Dick Hooper spent his working life as an electrician, but he always made time to be involved in the community he loved.
Hooper died Sunday, Jan. 16, a few weeks shy of his 90th birthday.
Born in Edmonton in 1932, he moved to B.C. with his wife, Ellen, and their two kids, Roxanne and Greg, in 1968, and settled in Langley in 1973.
Hooper was a member of two local Rotary clubs over the span of 44 years.
“He was a great guy and very welcoming,” said fellow Rotarian Rod Wainwright. “It’s satisfying to know that he lived a full and rewarding life. He will be missed.”
As a Rotarian, he was able to help both local causes and some far afield, including collecting medical supplies for impoverished areas of the world.
He took active role in all aspects of Rotary life, including his turn as club president and his tenure as a long-time volunteer with Rotary World Help Network. Hooper helped out because he enjoyed it but his efforts did not go unnoticed. Twice he was awarded Rotary’s coveted Paul Harris Fellowship.
“It was a pleasure to have known Dick, and a privilege to have spent some great times with him,” said May Barnard, a friend and fellow Rotarian. “I’ll keep those memories for the rest of my time.”
He was crowned Langley’s Citizen of the Year in 2004 and was the H.D. Stafford Citizen of the Year in 2007, presented by the Greater Langley Chamber of Commerce.
“It’s a real honour, and I’ll work hard to earn it,” Hooper commented at the awards ceremony.
At the time of the presentation, he explained that he’s made many good friends through the volunteer work he’s done and simply enjoys doing it. A longtime avid golfer, he was 75 at the time and had no plans to stop volunteering anytime soon – and he did not.
Locally, Hooper also devoted time to causes for which he cared, including spending more than a decade on the volunteer board of directors for the Langley Good Times Cruise-In. There was also Big Brothers Big Sisters, various Langley City parades, Community Days, Douglas Park Community School, the Salvation Army, and local Christmas bureau.
“Dick would never say no if you asked for help, he was always there if you needed anything or he ‘knew a guy’. I loved listening to his stories of his younger years and the history of Langley in those days,” said Riccardo Sestito, head of Cruise-In’s board. ”I met him the first year we started Cruise-In back in 1997, and I have been friends with him since. He will be dearly missed. I nicked named him ‘Uncle Junior’ from the Sopranos.”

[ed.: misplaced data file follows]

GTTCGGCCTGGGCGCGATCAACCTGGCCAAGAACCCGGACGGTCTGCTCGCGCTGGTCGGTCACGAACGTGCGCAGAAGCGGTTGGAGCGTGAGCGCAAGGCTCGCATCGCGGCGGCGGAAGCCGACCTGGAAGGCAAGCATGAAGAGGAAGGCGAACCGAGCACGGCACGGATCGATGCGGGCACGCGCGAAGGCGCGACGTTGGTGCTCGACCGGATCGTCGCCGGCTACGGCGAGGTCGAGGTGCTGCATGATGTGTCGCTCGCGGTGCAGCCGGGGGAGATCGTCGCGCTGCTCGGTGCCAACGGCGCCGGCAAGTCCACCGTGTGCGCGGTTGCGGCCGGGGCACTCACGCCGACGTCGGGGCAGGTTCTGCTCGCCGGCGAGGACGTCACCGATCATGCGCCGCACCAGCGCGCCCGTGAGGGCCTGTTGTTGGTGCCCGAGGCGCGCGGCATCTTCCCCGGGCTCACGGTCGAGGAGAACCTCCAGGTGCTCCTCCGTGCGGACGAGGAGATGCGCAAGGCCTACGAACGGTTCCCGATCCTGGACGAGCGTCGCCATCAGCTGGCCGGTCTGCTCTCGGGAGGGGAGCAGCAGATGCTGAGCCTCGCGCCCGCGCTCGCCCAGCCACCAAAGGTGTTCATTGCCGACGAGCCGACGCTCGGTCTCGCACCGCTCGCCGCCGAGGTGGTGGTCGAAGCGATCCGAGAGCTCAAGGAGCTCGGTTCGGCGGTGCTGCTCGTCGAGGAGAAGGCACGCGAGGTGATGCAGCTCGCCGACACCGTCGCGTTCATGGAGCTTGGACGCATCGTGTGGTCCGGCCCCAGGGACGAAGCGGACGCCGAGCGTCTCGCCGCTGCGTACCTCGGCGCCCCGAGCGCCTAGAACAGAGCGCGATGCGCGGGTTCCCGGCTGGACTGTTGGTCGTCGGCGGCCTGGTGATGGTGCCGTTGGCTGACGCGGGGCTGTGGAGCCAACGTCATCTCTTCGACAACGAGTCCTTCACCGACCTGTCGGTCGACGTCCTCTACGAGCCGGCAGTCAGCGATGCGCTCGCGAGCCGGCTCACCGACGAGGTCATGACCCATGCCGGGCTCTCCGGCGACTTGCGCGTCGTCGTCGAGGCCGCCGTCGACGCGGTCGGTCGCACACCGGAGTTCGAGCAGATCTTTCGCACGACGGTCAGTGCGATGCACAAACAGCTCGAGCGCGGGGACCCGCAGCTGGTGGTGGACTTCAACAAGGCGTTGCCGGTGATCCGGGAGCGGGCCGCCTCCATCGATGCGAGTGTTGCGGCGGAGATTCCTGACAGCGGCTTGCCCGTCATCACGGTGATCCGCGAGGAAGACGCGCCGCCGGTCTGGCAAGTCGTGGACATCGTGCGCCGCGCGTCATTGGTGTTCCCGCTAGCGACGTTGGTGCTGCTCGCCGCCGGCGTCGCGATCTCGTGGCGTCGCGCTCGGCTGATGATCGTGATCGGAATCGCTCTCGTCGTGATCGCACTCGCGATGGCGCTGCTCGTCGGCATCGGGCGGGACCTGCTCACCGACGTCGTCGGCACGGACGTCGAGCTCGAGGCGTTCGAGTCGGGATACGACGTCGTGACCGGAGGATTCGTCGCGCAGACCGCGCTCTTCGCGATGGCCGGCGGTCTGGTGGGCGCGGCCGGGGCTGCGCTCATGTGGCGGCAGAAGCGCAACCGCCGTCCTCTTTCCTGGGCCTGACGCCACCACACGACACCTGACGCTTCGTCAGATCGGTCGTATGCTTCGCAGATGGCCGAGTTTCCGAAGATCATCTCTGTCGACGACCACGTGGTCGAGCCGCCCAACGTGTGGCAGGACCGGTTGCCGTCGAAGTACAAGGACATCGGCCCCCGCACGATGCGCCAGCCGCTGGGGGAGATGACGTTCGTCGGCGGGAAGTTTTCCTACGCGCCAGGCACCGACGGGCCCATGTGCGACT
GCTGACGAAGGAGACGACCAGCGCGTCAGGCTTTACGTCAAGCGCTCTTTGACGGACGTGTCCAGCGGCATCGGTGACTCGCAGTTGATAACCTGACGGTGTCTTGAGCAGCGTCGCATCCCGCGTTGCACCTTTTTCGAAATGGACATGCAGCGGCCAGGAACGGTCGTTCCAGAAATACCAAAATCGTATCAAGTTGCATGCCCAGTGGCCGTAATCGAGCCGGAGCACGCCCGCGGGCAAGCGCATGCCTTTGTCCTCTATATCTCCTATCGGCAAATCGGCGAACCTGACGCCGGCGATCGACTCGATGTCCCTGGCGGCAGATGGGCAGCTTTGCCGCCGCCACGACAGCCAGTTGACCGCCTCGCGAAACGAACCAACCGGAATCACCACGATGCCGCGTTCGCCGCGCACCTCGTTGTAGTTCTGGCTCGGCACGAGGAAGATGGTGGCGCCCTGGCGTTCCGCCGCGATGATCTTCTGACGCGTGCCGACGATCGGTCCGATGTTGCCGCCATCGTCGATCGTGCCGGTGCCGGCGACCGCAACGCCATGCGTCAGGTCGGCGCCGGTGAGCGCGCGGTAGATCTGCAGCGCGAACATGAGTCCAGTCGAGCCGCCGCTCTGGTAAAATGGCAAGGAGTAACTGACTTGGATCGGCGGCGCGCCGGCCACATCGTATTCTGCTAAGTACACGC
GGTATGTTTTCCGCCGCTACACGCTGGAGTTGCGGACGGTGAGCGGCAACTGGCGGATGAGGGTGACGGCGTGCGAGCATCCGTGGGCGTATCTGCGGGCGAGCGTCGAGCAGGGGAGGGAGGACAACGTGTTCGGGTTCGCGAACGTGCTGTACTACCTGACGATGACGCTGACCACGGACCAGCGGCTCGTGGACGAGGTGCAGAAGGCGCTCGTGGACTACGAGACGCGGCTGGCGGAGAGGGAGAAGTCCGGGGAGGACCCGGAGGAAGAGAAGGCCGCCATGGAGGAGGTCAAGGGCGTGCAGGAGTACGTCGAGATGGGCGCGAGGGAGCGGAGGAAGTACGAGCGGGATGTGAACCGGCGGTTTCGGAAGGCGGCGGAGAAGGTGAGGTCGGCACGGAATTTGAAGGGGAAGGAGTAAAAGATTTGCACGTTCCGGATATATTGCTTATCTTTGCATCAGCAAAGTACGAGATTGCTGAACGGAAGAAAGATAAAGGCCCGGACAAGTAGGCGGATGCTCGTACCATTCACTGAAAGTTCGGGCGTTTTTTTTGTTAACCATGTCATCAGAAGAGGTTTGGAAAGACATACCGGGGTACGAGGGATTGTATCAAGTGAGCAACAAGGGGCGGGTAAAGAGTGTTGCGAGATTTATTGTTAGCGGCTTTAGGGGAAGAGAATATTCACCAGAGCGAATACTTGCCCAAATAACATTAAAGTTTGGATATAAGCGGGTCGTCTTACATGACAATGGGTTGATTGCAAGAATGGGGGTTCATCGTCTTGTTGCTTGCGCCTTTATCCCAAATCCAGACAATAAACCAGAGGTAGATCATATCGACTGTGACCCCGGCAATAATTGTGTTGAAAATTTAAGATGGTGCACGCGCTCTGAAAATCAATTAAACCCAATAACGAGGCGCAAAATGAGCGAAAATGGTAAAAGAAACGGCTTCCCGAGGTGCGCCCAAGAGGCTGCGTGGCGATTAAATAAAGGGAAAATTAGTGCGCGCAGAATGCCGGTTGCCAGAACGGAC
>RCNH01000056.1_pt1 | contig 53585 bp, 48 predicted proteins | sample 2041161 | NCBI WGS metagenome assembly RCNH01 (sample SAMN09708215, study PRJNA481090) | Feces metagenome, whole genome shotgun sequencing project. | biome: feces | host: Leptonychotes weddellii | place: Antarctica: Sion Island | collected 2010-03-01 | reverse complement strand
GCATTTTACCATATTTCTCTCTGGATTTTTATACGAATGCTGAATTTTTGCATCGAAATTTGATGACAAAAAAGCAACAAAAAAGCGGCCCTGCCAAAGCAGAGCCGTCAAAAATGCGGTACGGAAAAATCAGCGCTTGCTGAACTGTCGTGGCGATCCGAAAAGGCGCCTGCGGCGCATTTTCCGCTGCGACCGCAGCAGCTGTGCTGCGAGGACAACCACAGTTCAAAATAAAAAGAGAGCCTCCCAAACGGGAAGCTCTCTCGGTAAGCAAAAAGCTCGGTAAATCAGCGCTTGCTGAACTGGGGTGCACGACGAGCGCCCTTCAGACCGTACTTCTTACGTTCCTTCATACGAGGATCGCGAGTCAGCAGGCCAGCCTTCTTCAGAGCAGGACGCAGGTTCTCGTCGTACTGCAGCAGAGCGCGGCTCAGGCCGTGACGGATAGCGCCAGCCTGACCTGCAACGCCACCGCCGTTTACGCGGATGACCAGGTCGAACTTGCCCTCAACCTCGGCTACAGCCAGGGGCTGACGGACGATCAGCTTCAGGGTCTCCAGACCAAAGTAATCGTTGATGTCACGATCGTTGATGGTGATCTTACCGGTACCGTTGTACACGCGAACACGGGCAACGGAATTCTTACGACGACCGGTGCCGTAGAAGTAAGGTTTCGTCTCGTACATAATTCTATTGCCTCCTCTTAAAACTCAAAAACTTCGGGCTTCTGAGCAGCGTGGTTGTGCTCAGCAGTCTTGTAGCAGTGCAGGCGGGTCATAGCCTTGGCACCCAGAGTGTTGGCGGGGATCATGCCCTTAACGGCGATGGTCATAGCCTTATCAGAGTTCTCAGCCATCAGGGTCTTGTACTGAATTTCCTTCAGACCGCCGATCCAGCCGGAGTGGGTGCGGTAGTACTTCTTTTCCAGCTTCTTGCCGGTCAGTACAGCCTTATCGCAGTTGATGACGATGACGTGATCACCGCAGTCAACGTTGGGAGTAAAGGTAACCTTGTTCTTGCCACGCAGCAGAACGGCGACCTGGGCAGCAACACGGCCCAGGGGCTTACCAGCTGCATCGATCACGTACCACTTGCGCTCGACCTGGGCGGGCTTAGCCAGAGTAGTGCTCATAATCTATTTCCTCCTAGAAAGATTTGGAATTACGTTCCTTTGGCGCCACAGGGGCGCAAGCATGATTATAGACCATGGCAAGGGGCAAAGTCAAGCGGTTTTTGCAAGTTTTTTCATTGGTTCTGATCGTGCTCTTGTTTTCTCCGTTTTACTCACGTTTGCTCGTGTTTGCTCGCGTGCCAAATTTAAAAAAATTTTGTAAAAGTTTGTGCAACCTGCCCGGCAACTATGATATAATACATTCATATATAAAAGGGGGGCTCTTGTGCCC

When the Langley Christmas Bureau opened one year, thieves has been at work, stealing wire. There was no lighting and now way to turn on the heat. Hooper stepped forward to plan out the repairs, and sourced local contractors to help with donations and labour. When the bureau asked for the bill, Hooper said it would be a few lunches for the electricians.
“I will miss him so much… I will never forget him… I am just so grateful that I got to spend as much time with him as I did,” said Langley City Councillor Teri James.
She noted that he was one of the first people she met when she moved here in 2001. It wasn’t long after she joined the Downtown Langley Business Association and started volunteering that she hear his name.
“Need something? Dick Hooper has one. Need something fixed? Dick Hooper can do it. Need a hand at an event? Dick Hooper will help out. I started to cross paths with Dick at the many community events that he supported and we became fast friends. Anyone that knows Dick also knows that the Cruise-In was his passion, but they may not know of the countless times he helped me personally with building structures, putting up signs, moving around heavy stuff and he even came and put lights up for me in the office. This particular labour of love took him an entire day with his hands above his head feeding wires through the ceiling. I was in pain just watching him, but he did it because he wanted to help. Dick Hooper was one of the most caring, helpful and capable people I have ever known and he will be remembered by many,” said James.
She is grateful that she was able to visit him right up until almost his passing.
“And I was grateful for the opportunity to show him how much he was truly loved in this community,” James added. “Keep being amazing up in heaven my friend.”
A former City councillor also had warm regard for him.
“He will be missed immensely… he will have a special place in my heart, always,” said Sharla Mauger.
Former City mayor Peter Fassbender said Hooper had a big heart.
“Dick would never let a challenge get him down,” Fassbender said. “One year we had an issue with a power connection that was needed for Cruise-In and it was the day before the event and we were told the City crew could not get to it in time! Not to be deterred Dick said ‘no problem’ got his ladder, climbed the pole, made the connection and all was well! He last comment was ‘better to ask forgiveness rather than permission’.”
Rotarian Jeff Morfitt called Hooper the “ultimate communitarian.”
Rotary is a service organization, believing in “Service above Self”, and he was one of the longest standing Rotarians in Langley having been involved in two different Langley clubs during the past 40 plus years, Morfitt said.
“Dick was the ‘go to guy’. He had the contact-list to die for, and always know exactly who to call, and how to get things done. Construct a park? Build a community garden? Raise money for important community services? Dick was your man. He’s the guy we’d turn to when we needed something special,” Morfitt said. “Our community has lost a true in-the-trenches leader and friend. We hope to make him proud by continuing his legacy.”
The family plans to have a celebration of life when it is safe for people to gather and hopes it can be summer 2022. In lieu of flowers, the family has asked for donations to the Rotary Club of Langley Sunrise for its charitable works.
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